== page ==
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Sunday, January 18, 2015

Cough Etiquette: Does that exist?


It’s winter and the respiratory ailments are here again. 
Colds and flu have the ability to spread easily via the transmission of the germs through the air, carried on droplets.


If dispersal of these droplets can be prevented then infection transmission can be reduced. Cough etiquette can help to contain infectious respiratory droplets at the source.


  • Cover your mouth and nose with a tissue when you cough or sneeze.

    A cloth handkerchief can act as a breeding ground for the germs that are causing the infection. Carrying a used handkerchief around when you are sick may spread your germs.

  • If you don't have a tissue, cough or sneeze into your upper sleeve, not your hands.


  • Turn away from other people when coughing/sneezing.

  • Put your used tissue in a waste basket.

  • Try to keep your hands away from your eyes, nose and mouth.

  • Remember to wash your hands with soap and water or use an alcohol-based hand sanitizer after coughing or sneezing.


  • Help to prevent spread of infection by using face masks when sick.

  • Keep safe distance of at least 3 feet from others when sitting in common public areas.

Love and a cough cannot be hid. 

Hangover: Alcohol or FOOD?

In the midst of the marriage season, it is not uncommon to encounter upset tummies the day after the big fat wedding. All fingers are pointed towards the catering staff and their lack of proper hygiene. But are they the ones to blame?

It is a well known fact that when we point a finger at others, four fingers point back towards us. So, let's introspect and unearth some revelations.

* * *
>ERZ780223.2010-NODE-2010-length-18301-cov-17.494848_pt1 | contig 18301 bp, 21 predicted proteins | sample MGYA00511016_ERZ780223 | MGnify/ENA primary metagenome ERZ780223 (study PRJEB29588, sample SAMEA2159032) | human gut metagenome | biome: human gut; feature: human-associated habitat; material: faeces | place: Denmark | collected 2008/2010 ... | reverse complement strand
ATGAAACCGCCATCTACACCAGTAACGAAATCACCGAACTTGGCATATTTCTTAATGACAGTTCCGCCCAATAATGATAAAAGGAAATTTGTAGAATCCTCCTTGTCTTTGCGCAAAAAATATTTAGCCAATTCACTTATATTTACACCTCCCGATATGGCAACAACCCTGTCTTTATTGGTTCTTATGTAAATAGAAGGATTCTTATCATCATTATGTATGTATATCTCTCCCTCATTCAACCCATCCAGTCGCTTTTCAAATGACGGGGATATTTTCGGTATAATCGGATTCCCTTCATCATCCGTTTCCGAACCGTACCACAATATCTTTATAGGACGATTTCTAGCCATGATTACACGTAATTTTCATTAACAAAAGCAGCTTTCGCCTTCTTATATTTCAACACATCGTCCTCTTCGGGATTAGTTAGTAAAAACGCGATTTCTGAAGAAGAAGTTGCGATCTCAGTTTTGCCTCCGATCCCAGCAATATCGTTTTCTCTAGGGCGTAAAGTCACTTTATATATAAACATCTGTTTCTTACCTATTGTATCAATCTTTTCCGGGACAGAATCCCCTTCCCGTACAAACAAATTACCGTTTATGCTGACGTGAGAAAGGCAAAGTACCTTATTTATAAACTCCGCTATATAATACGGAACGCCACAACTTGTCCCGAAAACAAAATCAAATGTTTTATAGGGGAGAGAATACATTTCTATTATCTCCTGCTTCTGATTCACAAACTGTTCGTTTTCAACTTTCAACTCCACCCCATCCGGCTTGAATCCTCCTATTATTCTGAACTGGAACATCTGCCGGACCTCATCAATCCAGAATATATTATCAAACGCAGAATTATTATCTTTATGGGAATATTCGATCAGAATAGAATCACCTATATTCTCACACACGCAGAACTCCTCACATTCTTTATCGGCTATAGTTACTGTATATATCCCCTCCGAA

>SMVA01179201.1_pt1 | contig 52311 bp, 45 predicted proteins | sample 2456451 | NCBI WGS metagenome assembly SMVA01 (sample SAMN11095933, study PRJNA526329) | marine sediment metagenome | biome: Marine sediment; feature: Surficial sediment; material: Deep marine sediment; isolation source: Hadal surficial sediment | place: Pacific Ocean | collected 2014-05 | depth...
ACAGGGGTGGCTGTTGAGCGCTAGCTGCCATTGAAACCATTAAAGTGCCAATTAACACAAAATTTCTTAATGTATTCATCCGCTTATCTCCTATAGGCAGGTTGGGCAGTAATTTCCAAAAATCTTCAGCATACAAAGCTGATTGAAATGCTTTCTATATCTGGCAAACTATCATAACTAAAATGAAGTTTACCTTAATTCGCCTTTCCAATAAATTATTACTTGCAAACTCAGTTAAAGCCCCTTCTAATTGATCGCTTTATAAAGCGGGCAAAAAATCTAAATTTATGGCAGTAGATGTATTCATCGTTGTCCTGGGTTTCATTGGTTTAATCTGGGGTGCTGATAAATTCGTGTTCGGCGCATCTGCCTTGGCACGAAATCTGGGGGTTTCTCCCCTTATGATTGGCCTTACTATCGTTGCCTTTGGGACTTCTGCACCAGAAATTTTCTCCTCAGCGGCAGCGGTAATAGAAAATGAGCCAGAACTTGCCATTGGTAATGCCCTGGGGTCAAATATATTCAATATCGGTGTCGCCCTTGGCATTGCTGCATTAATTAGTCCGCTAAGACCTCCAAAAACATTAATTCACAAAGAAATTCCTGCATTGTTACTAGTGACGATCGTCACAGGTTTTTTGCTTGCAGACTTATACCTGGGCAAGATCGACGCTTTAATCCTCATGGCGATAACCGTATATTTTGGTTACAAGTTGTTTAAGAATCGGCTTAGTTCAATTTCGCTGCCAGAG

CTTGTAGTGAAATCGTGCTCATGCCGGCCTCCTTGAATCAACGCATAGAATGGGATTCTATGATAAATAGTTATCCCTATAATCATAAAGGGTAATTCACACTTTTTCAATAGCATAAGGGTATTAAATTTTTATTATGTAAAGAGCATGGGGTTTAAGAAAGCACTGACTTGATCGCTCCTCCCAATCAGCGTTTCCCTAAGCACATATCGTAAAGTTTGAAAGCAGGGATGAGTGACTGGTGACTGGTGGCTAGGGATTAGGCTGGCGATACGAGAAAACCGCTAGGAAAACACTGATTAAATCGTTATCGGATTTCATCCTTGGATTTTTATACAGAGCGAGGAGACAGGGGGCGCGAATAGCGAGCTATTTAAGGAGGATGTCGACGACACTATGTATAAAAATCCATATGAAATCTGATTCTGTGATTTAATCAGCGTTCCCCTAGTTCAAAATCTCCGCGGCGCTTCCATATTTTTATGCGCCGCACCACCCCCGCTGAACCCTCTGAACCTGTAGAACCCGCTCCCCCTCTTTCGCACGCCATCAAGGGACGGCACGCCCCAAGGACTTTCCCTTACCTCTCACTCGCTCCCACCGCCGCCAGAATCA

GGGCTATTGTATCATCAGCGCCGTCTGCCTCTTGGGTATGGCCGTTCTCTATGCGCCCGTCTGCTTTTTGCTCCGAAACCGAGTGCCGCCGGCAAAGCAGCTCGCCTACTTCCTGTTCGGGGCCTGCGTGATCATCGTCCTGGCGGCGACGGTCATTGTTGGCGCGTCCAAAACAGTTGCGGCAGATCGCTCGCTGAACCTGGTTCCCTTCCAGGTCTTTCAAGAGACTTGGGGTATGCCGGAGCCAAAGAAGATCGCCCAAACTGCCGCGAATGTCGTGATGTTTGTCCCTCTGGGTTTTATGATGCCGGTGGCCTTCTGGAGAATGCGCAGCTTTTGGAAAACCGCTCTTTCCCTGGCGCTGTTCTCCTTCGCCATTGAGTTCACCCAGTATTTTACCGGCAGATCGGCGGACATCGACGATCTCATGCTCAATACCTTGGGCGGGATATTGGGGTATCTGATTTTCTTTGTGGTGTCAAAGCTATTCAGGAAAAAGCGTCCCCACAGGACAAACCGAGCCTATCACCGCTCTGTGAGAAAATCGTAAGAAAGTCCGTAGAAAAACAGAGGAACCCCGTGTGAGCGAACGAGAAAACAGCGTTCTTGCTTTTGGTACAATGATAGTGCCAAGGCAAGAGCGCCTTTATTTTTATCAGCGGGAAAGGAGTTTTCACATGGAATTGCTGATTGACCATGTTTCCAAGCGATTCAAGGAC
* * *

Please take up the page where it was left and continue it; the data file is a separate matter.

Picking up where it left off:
That gets us to this concept of Food HangoverWe have always heard of an alcohol hangover and logically the former too would indicate an overindulgence in food or simply put - overeating.

"Eat to your heart's content".  But more often than not, that would surpass your gut's content.


A fatty, spicy, salty, or sugary meal or a meal too big for the body to handle, especially a dinner would very likely cause a hangover the next morning.

Abdominal bloating, heartburn, indigestion and nausea are commonly experienced the next day. The body feels lethargic and may lead to inactivity.

The best way to prevent a food hangover is to plan the meals properly and avoid starving, which almost always leads to overeating. Avoid a heavy meal at night to allow the body to digest the food before bedtime. Avoid alcohol, aerated drinks and caffeine since these can cause dehydration and aggravate the issue.

However, the symptoms can be ameliorated by drinking lots of water, chewing gum which aids digestion by increasing the saliva formation, or by taking a walk in the park.

One should eat to live, not live to eat.